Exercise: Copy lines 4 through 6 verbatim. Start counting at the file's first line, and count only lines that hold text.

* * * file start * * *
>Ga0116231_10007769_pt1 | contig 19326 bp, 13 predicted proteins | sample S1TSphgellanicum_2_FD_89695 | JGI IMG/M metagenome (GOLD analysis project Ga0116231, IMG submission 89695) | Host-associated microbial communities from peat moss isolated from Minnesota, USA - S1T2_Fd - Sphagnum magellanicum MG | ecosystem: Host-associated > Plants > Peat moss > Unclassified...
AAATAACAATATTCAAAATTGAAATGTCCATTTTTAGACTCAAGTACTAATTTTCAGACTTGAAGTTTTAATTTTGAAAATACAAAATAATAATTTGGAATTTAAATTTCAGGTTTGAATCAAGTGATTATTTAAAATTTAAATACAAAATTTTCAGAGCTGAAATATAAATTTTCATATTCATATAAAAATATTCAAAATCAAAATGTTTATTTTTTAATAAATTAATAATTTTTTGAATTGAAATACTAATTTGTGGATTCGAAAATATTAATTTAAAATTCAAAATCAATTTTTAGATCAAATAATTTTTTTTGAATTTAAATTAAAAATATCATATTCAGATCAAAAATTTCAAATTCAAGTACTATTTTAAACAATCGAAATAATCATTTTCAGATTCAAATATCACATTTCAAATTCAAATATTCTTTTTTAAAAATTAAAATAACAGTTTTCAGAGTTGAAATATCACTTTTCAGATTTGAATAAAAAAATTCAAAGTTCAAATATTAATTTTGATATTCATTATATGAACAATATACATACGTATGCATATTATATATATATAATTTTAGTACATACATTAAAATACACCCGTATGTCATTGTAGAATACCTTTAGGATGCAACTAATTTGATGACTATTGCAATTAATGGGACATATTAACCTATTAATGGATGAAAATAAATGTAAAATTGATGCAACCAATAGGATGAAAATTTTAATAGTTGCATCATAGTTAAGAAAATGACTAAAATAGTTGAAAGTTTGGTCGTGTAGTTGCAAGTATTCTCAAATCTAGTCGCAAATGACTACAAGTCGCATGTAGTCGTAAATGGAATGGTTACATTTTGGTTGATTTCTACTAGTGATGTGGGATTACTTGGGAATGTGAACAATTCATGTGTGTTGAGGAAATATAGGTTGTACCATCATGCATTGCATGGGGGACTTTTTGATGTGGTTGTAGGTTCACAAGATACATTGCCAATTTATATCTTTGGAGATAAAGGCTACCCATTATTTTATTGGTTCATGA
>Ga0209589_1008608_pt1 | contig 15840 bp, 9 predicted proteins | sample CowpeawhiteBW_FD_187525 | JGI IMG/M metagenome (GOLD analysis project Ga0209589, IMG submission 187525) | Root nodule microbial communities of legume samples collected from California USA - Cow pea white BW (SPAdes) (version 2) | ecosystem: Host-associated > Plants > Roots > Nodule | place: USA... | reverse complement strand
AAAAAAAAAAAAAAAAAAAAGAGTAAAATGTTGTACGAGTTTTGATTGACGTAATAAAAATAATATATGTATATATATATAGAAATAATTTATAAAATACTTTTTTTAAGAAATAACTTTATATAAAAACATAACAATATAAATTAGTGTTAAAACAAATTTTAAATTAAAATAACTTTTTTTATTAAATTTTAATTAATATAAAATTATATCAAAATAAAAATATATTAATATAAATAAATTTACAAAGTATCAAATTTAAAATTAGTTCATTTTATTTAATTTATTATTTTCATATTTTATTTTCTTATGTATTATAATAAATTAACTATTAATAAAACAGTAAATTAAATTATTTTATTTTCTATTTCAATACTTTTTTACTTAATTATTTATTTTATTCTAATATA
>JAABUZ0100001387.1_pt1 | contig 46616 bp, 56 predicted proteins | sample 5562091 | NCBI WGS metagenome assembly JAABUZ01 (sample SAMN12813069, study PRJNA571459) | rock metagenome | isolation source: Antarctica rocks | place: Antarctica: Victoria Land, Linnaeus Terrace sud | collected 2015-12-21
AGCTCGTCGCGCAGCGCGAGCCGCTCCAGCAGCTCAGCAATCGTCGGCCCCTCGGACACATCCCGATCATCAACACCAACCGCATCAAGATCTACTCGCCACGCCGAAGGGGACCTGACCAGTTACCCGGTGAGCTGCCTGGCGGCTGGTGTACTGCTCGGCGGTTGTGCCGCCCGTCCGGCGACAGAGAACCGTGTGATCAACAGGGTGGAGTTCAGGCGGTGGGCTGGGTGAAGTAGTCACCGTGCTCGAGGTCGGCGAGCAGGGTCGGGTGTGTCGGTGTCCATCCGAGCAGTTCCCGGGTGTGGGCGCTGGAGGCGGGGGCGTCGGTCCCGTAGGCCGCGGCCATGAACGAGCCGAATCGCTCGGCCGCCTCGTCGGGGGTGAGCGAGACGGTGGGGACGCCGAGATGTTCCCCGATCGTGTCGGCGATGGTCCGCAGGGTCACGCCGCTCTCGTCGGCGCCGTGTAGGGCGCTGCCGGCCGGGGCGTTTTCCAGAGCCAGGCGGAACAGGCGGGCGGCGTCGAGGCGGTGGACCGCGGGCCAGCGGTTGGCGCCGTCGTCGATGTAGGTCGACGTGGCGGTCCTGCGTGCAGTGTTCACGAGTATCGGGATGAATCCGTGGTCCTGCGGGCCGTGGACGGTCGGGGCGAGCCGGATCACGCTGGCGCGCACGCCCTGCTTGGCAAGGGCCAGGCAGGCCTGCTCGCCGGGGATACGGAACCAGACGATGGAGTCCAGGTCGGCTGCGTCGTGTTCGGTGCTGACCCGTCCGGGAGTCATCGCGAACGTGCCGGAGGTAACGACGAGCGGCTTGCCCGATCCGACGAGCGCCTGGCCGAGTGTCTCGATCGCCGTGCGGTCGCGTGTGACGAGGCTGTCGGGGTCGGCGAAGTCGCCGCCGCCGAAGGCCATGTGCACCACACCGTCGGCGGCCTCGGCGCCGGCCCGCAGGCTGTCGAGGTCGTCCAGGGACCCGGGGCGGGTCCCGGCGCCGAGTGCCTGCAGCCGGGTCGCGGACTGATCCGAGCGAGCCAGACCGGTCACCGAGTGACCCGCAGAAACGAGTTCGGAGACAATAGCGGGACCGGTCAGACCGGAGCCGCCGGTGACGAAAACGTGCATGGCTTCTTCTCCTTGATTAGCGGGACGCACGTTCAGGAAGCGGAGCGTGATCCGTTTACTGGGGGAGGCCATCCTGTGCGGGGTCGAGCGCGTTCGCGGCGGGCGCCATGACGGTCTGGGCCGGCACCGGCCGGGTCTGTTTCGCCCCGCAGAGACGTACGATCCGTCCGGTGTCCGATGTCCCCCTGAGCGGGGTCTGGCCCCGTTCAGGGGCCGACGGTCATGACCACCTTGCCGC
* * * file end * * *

AAAAAAAAAAAAAAAAAAAAGAGTAAAATGTTGTACGAGTTTTGATTGACGTAATAAAAATAATATATGTATATATATATAGAAATAATTTATAAAATACTTTTTTTAAGAAATAACTTTATATAAAAACATAACAATATAAATTAGTGTTAAAACAAATTTTAAATTAAAATAACTTTTTTTATTAAATTTTAATTAATATAAAATTATATCAAAATAAAAATATATTAATATAAATAAATTTACAAAGTATCAAATTTAAAATTAGTTCATTTTATTTAATTTATTATTTTCATATTTTATTTTCTTATGTATTATAATAAATTAACTATTAATAAAACAGTAAATTAAATTATTTTATTTTCTATTTCAATACTTTTTTACTTAATTATTTATTTTATTCTAATATA
>JAABUZ0100001387.1_pt1 | contig 46616 bp, 56 predicted proteins | sample 5562091 | NCBI WGS metagenome assembly JAABUZ01 (sample SAMN12813069, study PRJNA571459) | rock metagenome | isolation source: Antarctica rocks | place: Antarctica: Victoria Land, Linnaeus Terrace sud | collected 2015-12-21
AGCTCGTCGCGCAGCGCGAGCCGCTCCAGCAGCTCAGCAATCGTCGGCCCCTCGGACACATCCCGATCATCAACACCAACCGCATCAAGATCTACTCGCCACGCCGAAGGGGACCTGACCAGTTACCCGGTGAGCTGCCTGGCGGCTGGTGTACTGCTCGGCGGTTGTGCCGCCCGTCCGGCGACAGAGAACCGTGTGATCAACAGGGTGGAGTTCAGGCGGTGGGCTGGGTGAAGTAGTCACCGTGCTCGAGGTCGGCGAGCAGGGTCGGGTGTGTCGGTGTCCATCCGAGCAGTTCCCGGGTGTGGGCGCTGGAGGCGGGGGCGTCGGTCCCGTAGGCCGCGGCCATGAACGAGCCGAATCGCTCGGCCGCCTCGTCGGGGGTGAGCGAGACGGTGGGGACGCCGAGATGTTCCCCGATCGTGTCGGCGATGGTCCGCAGGGTCACGCCGCTCTCGTCGGCGCCGTGTAGGGCGCTGCCGGCCGGGGCGTTTTCCAGAGCCAGGCGGAACAGGCGGGCGGCGTCGAGGCGGTGGACCGCGGGCCAGCGGTTGGCGCCGTCGTCGATGTAGGTCGACGTGGCGGTCCTGCGTGCAGTGTTCACGAGTATCGGGATGAATCCGTGGTCCTGCGGGCCGTGGACGGTCGGGGCGAGCCGGATCACGCTGGCGCGCACGCCCTGCTTGGCAAGGGCCAGGCAGGCCTGCTCGCCGGGGATACGGAACCAGACGATGGAGTCCAGGTCGGCTGCGTCGTGTTCGGTGCTGACCCGTCCGGGAGTCATCGCGAACGTGCCGGAGGTAACGACGAGCGGCTTGCCCGATCCGACGAGCGCCTGGCCGAGTGTCTCGATCGCCGTGCGGTCGCGTGTGACGAGGCTGTCGGGGTCGGCGAAGTCGCCGCCGCCGAAGGCCATGTGCACCACACCGTCGGCGGCCTCGGCGCCGGCCCGCAGGCTGTCGAGGTCGTCCAGGGACCCGGGGCGGGTCCCGGCGCCGAGTGCCTGCAGCCGGGTCGCGGACTGATCCGAGCGAGCCAGACCGGTCACCGAGTGACCCGCAGAAACGAGTTCGGAGACAATAGCGGGACCGGTCAGACCGGAGCCGCCGGTGACGAAAACGTGCATGGCTTCTTCTCCTTGATTAGCGGGACGCACGTTCAGGAAGCGGAGCGTGATCCGTTTACTGGGGGAGGCCATCCTGTGCGGGGTCGAGCGCGTTCGCGGCGGGCGCCATGACGGTCTGGGCCGGCACCGGCCGGGTCTGTTTCGCCCCGCAGAGACGTACGATCCGTCCGGTGTCCGATGTCCCCCTGAGCGGGGTCTGGCCCCGTTCAGGGGCCGACGGTCATGACCACCTTGCCGC